PEOPLE OF MI V RICKEY WHITE (Authored Opinion)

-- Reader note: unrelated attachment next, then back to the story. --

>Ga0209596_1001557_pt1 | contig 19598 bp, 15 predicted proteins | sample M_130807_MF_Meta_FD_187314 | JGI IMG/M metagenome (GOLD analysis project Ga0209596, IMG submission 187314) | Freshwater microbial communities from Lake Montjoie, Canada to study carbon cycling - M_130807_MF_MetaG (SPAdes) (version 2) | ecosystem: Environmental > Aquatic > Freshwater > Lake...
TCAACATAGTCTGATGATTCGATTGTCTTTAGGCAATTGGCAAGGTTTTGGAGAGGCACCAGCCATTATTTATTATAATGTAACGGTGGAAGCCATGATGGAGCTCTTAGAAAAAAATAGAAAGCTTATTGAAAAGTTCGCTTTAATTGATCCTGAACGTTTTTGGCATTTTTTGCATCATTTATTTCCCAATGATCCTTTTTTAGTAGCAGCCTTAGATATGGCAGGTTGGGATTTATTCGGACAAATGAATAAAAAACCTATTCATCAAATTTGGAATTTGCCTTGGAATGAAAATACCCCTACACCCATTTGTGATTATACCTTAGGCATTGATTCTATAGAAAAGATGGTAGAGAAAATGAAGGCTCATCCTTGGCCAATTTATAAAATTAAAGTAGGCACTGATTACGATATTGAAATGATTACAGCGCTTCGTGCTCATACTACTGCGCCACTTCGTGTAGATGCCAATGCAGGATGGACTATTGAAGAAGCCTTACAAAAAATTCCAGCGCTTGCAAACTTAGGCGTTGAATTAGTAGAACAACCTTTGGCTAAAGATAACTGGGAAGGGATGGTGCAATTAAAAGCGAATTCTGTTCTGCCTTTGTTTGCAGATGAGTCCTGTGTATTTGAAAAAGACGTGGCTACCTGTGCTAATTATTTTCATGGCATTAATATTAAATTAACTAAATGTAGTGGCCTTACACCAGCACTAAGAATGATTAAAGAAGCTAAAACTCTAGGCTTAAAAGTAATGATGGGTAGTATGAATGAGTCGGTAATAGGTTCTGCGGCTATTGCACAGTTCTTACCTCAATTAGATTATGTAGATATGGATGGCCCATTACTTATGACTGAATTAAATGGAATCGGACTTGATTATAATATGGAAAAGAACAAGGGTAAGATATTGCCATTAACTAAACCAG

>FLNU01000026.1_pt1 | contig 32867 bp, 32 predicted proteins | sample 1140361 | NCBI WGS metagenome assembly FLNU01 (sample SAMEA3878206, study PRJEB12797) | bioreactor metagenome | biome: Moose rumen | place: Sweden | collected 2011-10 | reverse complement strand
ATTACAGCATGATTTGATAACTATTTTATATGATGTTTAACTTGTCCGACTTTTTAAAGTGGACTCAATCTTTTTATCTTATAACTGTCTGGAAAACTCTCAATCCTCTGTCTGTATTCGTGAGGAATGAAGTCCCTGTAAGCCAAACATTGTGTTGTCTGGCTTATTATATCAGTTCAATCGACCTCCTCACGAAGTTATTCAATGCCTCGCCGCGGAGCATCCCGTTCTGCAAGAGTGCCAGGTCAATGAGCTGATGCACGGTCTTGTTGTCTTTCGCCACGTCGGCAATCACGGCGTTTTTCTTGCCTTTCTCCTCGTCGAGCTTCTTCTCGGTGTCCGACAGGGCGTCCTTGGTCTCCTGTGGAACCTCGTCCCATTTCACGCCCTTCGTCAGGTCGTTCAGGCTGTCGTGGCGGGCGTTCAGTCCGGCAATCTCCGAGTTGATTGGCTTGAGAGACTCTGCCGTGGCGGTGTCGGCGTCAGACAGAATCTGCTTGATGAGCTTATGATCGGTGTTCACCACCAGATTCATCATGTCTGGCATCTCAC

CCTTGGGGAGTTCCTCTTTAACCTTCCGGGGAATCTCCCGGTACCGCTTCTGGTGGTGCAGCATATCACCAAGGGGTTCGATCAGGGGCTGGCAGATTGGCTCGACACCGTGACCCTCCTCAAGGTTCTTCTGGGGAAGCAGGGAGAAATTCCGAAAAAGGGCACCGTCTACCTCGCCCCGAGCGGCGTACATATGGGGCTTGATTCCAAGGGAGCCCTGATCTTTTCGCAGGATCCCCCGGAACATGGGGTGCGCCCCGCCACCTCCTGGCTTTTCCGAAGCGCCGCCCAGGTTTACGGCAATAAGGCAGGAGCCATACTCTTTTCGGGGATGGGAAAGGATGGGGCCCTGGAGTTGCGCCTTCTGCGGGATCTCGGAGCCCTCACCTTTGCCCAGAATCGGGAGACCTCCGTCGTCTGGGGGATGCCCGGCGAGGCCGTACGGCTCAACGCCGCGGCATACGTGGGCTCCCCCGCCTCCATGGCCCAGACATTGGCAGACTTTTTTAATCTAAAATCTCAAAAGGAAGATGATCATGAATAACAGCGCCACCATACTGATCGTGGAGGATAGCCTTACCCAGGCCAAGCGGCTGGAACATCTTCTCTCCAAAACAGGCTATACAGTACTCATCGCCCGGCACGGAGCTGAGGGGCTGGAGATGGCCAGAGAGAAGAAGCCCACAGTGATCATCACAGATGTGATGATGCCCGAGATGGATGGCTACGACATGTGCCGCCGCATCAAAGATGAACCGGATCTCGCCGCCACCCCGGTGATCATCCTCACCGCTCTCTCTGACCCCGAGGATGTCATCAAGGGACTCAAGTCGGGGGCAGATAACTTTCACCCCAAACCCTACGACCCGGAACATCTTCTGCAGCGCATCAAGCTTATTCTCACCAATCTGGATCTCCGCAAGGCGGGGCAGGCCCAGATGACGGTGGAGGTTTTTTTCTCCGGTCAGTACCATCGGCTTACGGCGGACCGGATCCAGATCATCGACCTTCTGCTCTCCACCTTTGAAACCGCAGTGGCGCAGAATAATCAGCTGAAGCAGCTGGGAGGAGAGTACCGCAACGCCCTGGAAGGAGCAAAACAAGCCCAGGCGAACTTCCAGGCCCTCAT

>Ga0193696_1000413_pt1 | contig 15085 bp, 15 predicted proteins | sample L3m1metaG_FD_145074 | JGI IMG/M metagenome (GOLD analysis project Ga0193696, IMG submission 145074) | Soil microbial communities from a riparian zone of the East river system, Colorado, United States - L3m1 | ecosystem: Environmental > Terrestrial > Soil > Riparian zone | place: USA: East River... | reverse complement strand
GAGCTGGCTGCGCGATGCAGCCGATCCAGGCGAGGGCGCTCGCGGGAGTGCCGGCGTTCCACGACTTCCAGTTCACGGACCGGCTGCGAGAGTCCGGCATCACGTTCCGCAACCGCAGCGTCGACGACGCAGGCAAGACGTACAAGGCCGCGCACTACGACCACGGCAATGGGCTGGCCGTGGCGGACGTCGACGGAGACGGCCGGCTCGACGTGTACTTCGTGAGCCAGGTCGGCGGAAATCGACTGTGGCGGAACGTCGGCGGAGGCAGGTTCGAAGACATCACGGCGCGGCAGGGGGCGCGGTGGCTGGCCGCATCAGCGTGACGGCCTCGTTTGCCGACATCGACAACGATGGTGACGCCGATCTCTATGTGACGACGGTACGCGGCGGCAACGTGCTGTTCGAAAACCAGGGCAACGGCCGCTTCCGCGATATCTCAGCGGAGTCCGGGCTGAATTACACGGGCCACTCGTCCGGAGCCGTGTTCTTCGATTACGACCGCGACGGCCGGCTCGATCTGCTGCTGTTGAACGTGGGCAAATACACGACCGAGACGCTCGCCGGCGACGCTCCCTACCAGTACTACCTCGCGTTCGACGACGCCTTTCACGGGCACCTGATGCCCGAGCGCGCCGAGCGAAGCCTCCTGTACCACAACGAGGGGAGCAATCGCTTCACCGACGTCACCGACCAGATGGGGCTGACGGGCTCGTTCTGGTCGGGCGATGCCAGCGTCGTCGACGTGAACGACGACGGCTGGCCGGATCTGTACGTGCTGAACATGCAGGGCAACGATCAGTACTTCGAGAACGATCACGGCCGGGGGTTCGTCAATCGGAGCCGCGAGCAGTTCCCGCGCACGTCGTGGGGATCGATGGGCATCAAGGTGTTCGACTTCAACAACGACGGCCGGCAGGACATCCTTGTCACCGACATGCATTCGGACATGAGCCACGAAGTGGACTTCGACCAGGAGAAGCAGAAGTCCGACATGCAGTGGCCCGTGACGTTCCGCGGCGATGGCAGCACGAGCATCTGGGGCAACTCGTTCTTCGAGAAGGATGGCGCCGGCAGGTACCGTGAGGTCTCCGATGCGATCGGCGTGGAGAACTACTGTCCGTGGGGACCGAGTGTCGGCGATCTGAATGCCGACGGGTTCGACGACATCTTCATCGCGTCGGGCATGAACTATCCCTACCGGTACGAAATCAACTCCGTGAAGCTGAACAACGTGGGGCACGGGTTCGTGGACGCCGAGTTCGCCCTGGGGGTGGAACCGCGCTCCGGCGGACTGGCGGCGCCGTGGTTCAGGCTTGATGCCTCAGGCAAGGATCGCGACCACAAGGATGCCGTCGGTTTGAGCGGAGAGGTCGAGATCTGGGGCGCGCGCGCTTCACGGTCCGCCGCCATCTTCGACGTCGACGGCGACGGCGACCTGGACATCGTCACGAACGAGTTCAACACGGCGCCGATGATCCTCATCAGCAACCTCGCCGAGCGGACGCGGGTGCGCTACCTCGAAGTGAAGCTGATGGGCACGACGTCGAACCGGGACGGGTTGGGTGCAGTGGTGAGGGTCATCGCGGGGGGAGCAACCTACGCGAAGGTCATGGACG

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STATE OF MICHIGAN COURT OF APPEALS PEOPLE OF THE STATE OF MICHIGAN, FOR PUBLICATION October 23, 2014 9:20 a.m. Plaintiff-Appellee, v No. 315579 Oakland Circuit Court LC No. 2012-242010-FH RICKEY WHITE Defendant-Appellant. Before: BOONSTRA, P.J., and MARKEY and K. F. KELLY, JJ. BOONSTRA, P.J. Defendant appeals by delayed leave granted1 his guilty plea convictions of two counts of obtaining money by false pretenses with intent to defraud, $1,000 or more but less than $20,000, MCL 750.218(4), and one count of conducting a criminal enterprise, MCL 750.159i(1). The trial court sentenced defendant as a habitual offender (fourth offense), MCL 769.12, to concurrent prison terms of 280 months to 40 years for the criminal enterprise conviction, and 3 months to 30 years each for the false pretenses convictions. Defendant was also ordered to pay restitution in the amount of $283,245. We affirm. I. PERTINENT FACTS AND PROCEDURAL HISTORY Between 2009 and 2011, defendant, through a company identified as Braunstein & Associates, represented that he could assist struggling homeowners with mortgage modification. Defendant charged an upfront fee and promised a full money-back guarantee. Defendant allegedly represented that there were attorneys on staff to review and assist in preparing loan modification proposals to banks. Apparently, defendant employed no attorneys, and modification proposals were either incomplete or never submitted to the banks. The Attorney General initiated an investigation of defendant s activities and negotiated with defendant for nearly a year. Before charges were formally filed, defendant and the Attorney General s office reached an agreement whereby defendant would pay $2,000 per week in 1 People v White, unpublished order of the Court of Appeals, issued January 9, 2014 (Docket No. 315579). -1- restitution. Pursuant to this agreement, defendant paid approximately $10,000 in restitution, but then stopped making the required payments. As a result, defendant was formally charged with one count of operating a criminal enterprise and two counts of false pretenses, $1,000 or more but less than $20,000. Defendant pleaded guilty to the charged offenses and received a sentence evaluation from the trial court pursuant to People v Cobbs, 443 Mich 276; 505 NW2d 208 (1993). The trial court agreed to delay sentencing for 60 days; if defendant paid partial restitution in the amount of $20,000, the trial court would further delay sentencing for an additional 90 days, and if defendant paid an additional $20,000 in restitution during that time period, the trial court stated that it would continue to delay the sentence up to the statutory maximum of 11 months, and, if defendant met all criteria imposed by the court, it would sentence defendant to a minimum sentence that would not exceed the bottom third of the recommended guidelines range. Defendant failed to make the first $20,000 payment. At the time of sentencing, the trial court declined to sentence defendant in accordance with the Cobbs evaluation and imposed a higher sentence. The court found that it was not bound by the preliminary sentence evaluation in light of defendant s failure to make the agree-upon restitution payment. The court further rejected defendant s claim that he should be permitted to withdraw his plea because he was denied the effective assistance of counsel and his plea was not voluntarily made. The trial court also denied defendant s request for an evidentiary hearing. We find no errors requiring reversal. II. DENIAL OF REQUEST FOR EVIDENTIARY HEARING For his first claim of error, defendant argues that the trial court abused its discretion when it denied his request for an evidentiary hearing regarding the voluntariness of his plea and the effectiveness of his trial counsel. We are precluded from granting defendant any relief in this regard. In an order dated May 14, 2014, a panel of this Court, considering the same issues, denied defendant s motion to remand.2 That decision is now the law of the case. People v Hayden, 132 Mich App 273, 297; 348 NW2d 672 (1984). If defendant disagreed with the motion panel s decision, he should have filed a motion for rehearing before that panel or an application for leave to appeal that decision to the Supreme Court. People v Douglas, 122 Mich App 526, 529; 332 NW2d 521 (1983). Even if we were to consider this issue, however, we would conclude that the trial court did not abuse its discretion when it denied defendant s request for an evidentiary hearing. A trial court s denial of a request for an evidentiary hearing is reviewed for an abuse of discretion. People v Unger, 278 Mich App 210, 216; 749 NW2d 272 (2008). An abuse of discretion occurs when a court chooses an outcome that falls outside the range of reasonable and principled outcomes. People v Mahone, 294 Mich App 208, 212; 816 NW2d 436 (2011). 2 People v White, unpublished order of the Court of Appeal, entered March 14, 2014 (Docket No. 315579)(emphasis added). -2- In support of his request for an evidentiary hearing, defendant provided his own affidavit and that of his aunt and uncle. The affidavits essentially state that defendant s counsel pressured defendant into entering a plea, that counsel was unprepared, and that counsel did not advise defendant of the charges against him or any possible defenses. At the time of the plea, however, defendant was sworn and testified that he was satisfied with the advice given by his counsel. The court also specifically explained the charges and the possible sentences. Defendant stated that it was his own choice to plead guilty and that there were no promises, threats, or inducements compelling him to tender the plea. Moreover, the fact that defendant had been represented for nearly a year by prior counsel during pre-charge negotiations with the Attorney General s office, and that he had at one time begun restitution payments, belies any assertion that he did not know the nature of the charges against him or any possible defenses. The statements made in defendant s affidavit directly contradict his testimony at the plea hearing. The trial court denied defendant s request for an evidentiary hearing because it found that, under the circumstances, granting an evidentiary hearing where defendant presumably would provide testimony inconsistent with his prior testimony would be against public policy. The trial court noted: After all, the Defendant swore under oath to this Court to a certain state of affairs, and to now allow him to attack his own sworn testimony would allow him to benefit from perjury (either at the plea or in his affidavit) as well as to countenance a fraud upon the Court. In reaching its conclusion, the trial court relied on this Court s decision in People v Serr, 73 Mich App 19, 25-26, 28; 250 NW2d 535 (1976). In that case, the defendant sought to withdraw his guilty plea as not knowing and voluntary. This Court found that where a plea is entered consistent with the applicable court rules, a trial court is barred from considering testimony or affidavits inconsistent with statements made during the plea. This Court held: It is the opinion of this court that where a defendant has been found guilty by reason of his own statements as to all of the elements required to be inquired into by GCR 1963, 785.7, and his attorney has also confirmed the agreement and the defendant has been sentenced, neither he nor his attorney will be permitted thereafter to offer their own testimony to deny the truth of their statements made to induce the court to act. To do so would be to permit the use of its own process to create what amounts to a fraud upon the court. This is based on public policy designed to protect the judicial process. [Id. at 28.] We conclude that because defendant s offer of proof, i.e., his own affidavit, is inconsistent with defendant s own testimony during the plea hearing, the trial court did not abuse its discretion when it denied defendant s request for an evidentiary hearing. III. INEFFECTIVE ASSISTANCE OF COUNSEL Defendant next argues that he should have been permitted to withdraw his guilty plea because he was denied the effective assistance of counsel. Defendant argues that his trial counsel failed to explain the nature of his charges and possible defenses, and that he pressured defendant into accepting the plea. We disagree that defendant was denied the effective assistance of counsel. When ineffective assistance of counsel is claimed in the context of a guilty plea, the relevant inquiry is whether the defendant tendered the plea voluntarily and understandingly. -3- People v Armisted, 295 Mich App 32, 48; 811 NW2d 47 (2011). Guilty pleas have been deemed involuntary or unknowing where defense counsel fails to explain adequately the nature of the charges. People v Corteway, 212 Mich App 442; 538 NW2d 60 (1995). Guilty pleas have also been found to be involuntary where counsel fails to explain possible defenses to the charges. People v Fonville, 291 Mich App 363; 804 NW2d 878 (2011). Under those circumstances, a defendant has been denied the effective assistance of counsel because he has been deprived of the ability to make an intelligent and informed decision regarding his options. Corteway, 212 Mich App at 445. Defendant testified at the plea proceeding that he fully understood the plea and the sentencing evaluation, that he was satisfied with his legal advice, and that he was not under any pressure to tender the guilty plea. Defendant s contradictory affidavit is insufficient to contradict his sworn testimony in open court. Armisted, 295 Mich App at 49. The record below indicates that defendant knowingly and voluntarily accepted the plea agreement. Further, defendant has not established that he had a viable defense of which defense counsel failed to advise him. Defendant devotes a great deal of his brief on appeal to explaining that he operated a legitimate business that processed loan modification applications under the Home Affordable Modification Program. Defendant represents that the banks and other lenders as a whole did not live up to their obligations under the program. Thus, apparently, the defense that defendant was deprived of asserting was that struggling homeowners suffered financial losses simply because the financial institutions set up roadblocks for individuals seeking relief under the program. We conclude that defendant has not articulated a viable defense. This defense does not even address the charges that defendant misrepresented to his customers that he had attorneys on staff to prepare and present modification proposals. This defense further does not address the charge that the applications were incomplete or, indeed, never even submitted to the program. Considering this, defendant has not established that his plea was unknowing and involuntary because his counsel failed to advise him of a viable defense. IV. SENTENCE IN EXCESS OF COBBS EVALUATION Finally, defendant argues that he was entitled to withdraw his plea because the sentence imposed exceeded the court s preliminary evaluation under Cobbs. We disagree. A decision on a motion to withdraw a plea after sentencing is reviewed for an abuse of discretion. People v Brown, 492 Mich 684, 688; 822 NW2d 208 (2012). Before the entry of his plea, the trial court provided a preliminary sentencing evaluation pursuant to Cobbs. In Cobbs, the Supreme Court held that a trial court may participate in sentencing discussions at the request of a party but not on the judge s own initiative. Within these parameters, a judge may state on the record the length of sentence that, on the basis of the information then available to the judge, appears to be appropriate for the charged offense. Cobbs, 443 Mich at 283 (emphasis in original). Defendant relies on the following language from Cobbs in support of his assertion that he was entitled to withdraw his plea when the court sentenced defendant inconsistent with the preliminary evaluation: However, a defendant who pleads guilty or nolo contendere in reliance upon a judge s preliminary evaluation with regard to an appropriate sentence has an -4- absolute right to withdraw the plea if the judge later determines that the sentence must exceed the preliminary evaluation. [Id.] Defendant s reliance on this language is misplaced. In People v Kean, 204 Mich App 533; 516 NW2d 128 (1994), this Court held that the defendant was not entitled to the benefit of a plea bargain that included a prosecutor s sentencing recommendation, and the trial court was not required to afford the defendant an opportunity to withdraw his plea, where the defendant violated a specific condition of the plea agreement. Id. at 535-536. See also People v Abrams, 204 Mich App 667, 672; 516 NW2d 80 (1994), and People v Garvin, 159 Mich App 38, 40; 406 NW2d 469 (1987). This Court reasoned that when the defendant walked away from a treatment program and failed to turn himself in, he had violated the plea agreement and was not entitled to the benefit of the bargain. Kean, 204 Mich App 535536. Although Kean involved a sentencing recommendation, not a Cobbs evaluation, the rationale is equally applicable to cases involving a Cobbs plea. In this case, defendant violated a precondition of the plea and Cobbs evaluation: he failed to timely make the agreed-upon $20,000 restitution payment. Thus, defendant is not entitled to the benefit of his bargain. Further, the trial court was not bound by the preliminary sentencing evaluation, and it was not required to afford defendant an opportunity to withdraw his plea. Kean, 204 Mich App at 535-536. Perhaps in anticipation of this conclusion, defendant argues that making the restitution payment was not a specific precondition of the sentencing evaluation. Defendant argues that the only preconditions identified by the court were related to his compliance with the terms of his bond. He further submits that his failure to make the restitution payment was, therefore, not a violation of the sentencing agreement. Defendant then concludes that because the trial court failed to sentence him in accordance with the sentencing evaluation, he had an absolute right to withdraw his plea. However, defendant has selectively quoted from the court s colloquy and has taken statements out of context. Defendant relies on the following statements made by the court: THE COURT: Do you understand that I m making the Cobbs representation with regard to you subject to the pre-conditions that you abide by all the conditions and terms of your bond, that you timely appear for your presentence interview and your sentencing and your delay of sentencings [sic], and you do not test positive for drugs and you do not engage in criminal behavior prior to sentencing. MR. WHITE: Yes your Honor. THE COURT: And do you agree that if any of those preconditions to the Cobbs representation are violated that you waive the right to withdraw your plea and that I will not be bound by the Cobbs representation? Only mere seconds before the trial court made these statements, it made perfectly clear that making the 20,000 restitution payment was a precondition of the Cobbs evaluation. The court stated: -5- Okay. With regard to you as an individual, I have made a representation to you that pursuant to People v Cobbs that if you were to plead guilty today that I would agree to the following: that we would wait 60 days, approximately 60 days for your sentence in this case, and If you pay $20,000.00 of restitution at the time of sentencing I would then further delay the sentence for an additional 90 days. If you paid an additional $20,000.00 at that time I would continue the delayed sentence up to the statutory maximum of approximately 11 months, at which time I would sentence you. And if you meet those criteria up to the time of the delayed sentence and follow all the other conditions I impose on you in connection with the delay of sentence, than any sentence that you would receive would not exceed the bottom one-third of the guideline range. Reading the court s statements in their entirety, it is clear that the timely making of the initial $20,000 restitution payment was a specific precondition of the Cobbs evaluation. Because defendant failed to comply with a precondition, the trial court was not bound by the preliminary sentence evaluation, and defendant was not entitled to an opportunity to withdraw his plea. Kean, 204 Mich App at 535-536. Affirmed. /s/ Mark T. Boonstra /s/ Jane E. Markey /s/ Kirsten Frank Kelly -6-